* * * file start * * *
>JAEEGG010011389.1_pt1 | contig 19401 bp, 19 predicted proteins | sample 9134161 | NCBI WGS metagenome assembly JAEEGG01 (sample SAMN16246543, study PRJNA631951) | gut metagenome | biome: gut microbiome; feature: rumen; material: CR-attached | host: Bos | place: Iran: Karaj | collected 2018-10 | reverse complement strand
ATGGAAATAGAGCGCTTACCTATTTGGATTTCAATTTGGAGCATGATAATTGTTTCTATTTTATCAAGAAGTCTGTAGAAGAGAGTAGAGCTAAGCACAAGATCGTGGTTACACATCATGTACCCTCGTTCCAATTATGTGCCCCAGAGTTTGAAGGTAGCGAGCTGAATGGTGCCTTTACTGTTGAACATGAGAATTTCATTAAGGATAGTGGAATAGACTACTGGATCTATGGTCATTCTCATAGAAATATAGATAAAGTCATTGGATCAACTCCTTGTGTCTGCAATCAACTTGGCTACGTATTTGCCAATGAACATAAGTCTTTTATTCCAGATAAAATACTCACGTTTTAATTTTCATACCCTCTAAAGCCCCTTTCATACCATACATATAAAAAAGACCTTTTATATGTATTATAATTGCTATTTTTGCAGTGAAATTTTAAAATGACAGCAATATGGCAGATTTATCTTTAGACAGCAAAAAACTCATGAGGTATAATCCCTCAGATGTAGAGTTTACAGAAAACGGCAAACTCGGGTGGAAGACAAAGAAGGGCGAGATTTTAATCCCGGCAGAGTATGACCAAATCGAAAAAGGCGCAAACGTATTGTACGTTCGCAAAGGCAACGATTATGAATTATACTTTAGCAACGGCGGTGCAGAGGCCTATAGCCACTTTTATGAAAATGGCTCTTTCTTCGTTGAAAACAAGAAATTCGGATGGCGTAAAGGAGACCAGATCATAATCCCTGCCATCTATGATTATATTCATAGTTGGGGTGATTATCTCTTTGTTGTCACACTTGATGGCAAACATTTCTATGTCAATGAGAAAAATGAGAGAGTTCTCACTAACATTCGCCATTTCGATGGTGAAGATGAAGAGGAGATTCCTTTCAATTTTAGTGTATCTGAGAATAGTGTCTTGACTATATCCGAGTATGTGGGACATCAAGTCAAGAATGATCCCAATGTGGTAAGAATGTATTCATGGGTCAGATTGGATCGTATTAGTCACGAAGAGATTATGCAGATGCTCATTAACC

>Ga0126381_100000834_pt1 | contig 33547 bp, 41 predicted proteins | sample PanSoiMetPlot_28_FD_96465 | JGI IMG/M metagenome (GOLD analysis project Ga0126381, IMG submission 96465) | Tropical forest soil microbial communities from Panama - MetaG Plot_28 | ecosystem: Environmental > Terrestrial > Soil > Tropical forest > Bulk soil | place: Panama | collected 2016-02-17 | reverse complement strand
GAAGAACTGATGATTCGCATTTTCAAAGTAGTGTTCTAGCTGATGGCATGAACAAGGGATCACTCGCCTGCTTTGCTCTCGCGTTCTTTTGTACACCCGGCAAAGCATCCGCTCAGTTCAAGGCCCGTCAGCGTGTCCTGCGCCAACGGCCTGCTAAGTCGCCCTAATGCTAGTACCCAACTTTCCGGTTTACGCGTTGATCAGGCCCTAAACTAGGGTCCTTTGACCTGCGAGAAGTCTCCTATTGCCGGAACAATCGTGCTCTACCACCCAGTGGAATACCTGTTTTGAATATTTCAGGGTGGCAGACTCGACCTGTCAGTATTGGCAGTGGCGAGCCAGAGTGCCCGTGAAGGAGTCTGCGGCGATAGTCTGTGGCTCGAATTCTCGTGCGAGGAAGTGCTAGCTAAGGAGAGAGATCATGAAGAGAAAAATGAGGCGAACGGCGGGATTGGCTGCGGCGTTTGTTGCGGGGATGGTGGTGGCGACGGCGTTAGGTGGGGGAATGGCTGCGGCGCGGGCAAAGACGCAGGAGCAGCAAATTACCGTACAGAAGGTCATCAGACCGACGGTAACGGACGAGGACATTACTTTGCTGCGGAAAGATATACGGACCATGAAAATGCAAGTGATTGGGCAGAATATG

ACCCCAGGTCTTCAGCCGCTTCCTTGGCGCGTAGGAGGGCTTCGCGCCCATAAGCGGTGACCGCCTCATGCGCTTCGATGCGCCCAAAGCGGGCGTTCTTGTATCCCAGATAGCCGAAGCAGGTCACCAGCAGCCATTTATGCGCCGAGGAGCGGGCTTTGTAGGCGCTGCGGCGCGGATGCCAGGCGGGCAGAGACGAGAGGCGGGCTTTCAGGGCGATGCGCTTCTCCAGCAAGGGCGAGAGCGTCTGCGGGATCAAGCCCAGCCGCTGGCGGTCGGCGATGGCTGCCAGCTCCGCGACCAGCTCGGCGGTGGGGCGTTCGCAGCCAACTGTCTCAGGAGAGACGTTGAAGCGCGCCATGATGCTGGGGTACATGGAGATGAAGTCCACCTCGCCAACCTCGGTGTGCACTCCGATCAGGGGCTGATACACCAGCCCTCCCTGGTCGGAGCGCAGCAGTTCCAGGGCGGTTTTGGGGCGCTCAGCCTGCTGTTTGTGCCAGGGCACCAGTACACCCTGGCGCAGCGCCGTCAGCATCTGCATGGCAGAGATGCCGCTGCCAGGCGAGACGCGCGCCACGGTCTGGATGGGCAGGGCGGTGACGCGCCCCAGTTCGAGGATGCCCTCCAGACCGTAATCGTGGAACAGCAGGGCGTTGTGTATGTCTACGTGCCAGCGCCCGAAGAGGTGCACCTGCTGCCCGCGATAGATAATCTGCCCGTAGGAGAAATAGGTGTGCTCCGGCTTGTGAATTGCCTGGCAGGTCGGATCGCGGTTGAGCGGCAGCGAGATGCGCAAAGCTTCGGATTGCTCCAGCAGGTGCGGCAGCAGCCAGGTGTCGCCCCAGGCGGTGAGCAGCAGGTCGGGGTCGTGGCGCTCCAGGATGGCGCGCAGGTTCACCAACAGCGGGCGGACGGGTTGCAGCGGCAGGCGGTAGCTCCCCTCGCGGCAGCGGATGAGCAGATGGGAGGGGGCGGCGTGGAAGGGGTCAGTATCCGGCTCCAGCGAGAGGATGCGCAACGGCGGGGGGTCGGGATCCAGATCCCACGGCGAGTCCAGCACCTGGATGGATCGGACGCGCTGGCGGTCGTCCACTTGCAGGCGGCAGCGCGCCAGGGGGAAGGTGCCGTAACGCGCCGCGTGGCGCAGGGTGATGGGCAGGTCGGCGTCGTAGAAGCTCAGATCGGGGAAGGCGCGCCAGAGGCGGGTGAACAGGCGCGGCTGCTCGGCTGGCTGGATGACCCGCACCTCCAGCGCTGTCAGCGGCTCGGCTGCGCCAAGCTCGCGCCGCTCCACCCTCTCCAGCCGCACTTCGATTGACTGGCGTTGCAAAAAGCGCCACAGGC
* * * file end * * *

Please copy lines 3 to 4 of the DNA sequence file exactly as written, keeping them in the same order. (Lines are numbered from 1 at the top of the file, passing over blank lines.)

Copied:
>Ga0126381_100000834_pt1 | contig 33547 bp, 41 predicted proteins | sample PanSoiMetPlot_28_FD_96465 | JGI IMG/M metagenome (GOLD analysis project Ga0126381, IMG submission 96465) | Tropical forest soil microbial communities from Panama - MetaG Plot_28 | ecosystem: Environmental > Terrestrial > Soil > Tropical forest > Bulk soil | place: Panama | collected 2016-02-17 | reverse complement strand
GAAGAACTGATGATTCGCATTTTCAAAGTAGTGTTCTAGCTGATGGCATGAACAAGGGATCACTCGCCTGCTTTGCTCTCGCGTTCTTTTGTACACCCGGCAAAGCATCCGCTCAGTTCAAGGCCCGTCAGCGTGTCCTGCGCCAACGGCCTGCTAAGTCGCCCTAATGCTAGTACCCAACTTTCCGGTTTACGCGTTGATCAGGCCCTAAACTAGGGTCCTTTGACCTGCGAGAAGTCTCCTATTGCCGGAACAATCGTGCTCTACCACCCAGTGGAATACCTGTTTTGAATATTTCAGGGTGGCAGACTCGACCTGTCAGTATTGGCAGTGGCGAGCCAGAGTGCCCGTGAAGGAGTCTGCGGCGATAGTCTGTGGCTCGAATTCTCGTGCGAGGAAGTGCTAGCTAAGGAGAGAGATCATGAAGAGAAAAATGAGGCGAACGGCGGGATTGGCTGCGGCGTTTGTTGCGGGGATGGTGGTGGCGACGGCGTTAGGTGGGGGAATGGCTGCGGCGCGGGCAAAGACGCAGGAGCAGCAAATTACCGTACAGAAGGTCATCAGACCGACGGTAACGGACGAGGACATTACTTTGCTGCGGAAAGATATACGGACCATGAAAATGCAAGTGATTGGGCAGAATATG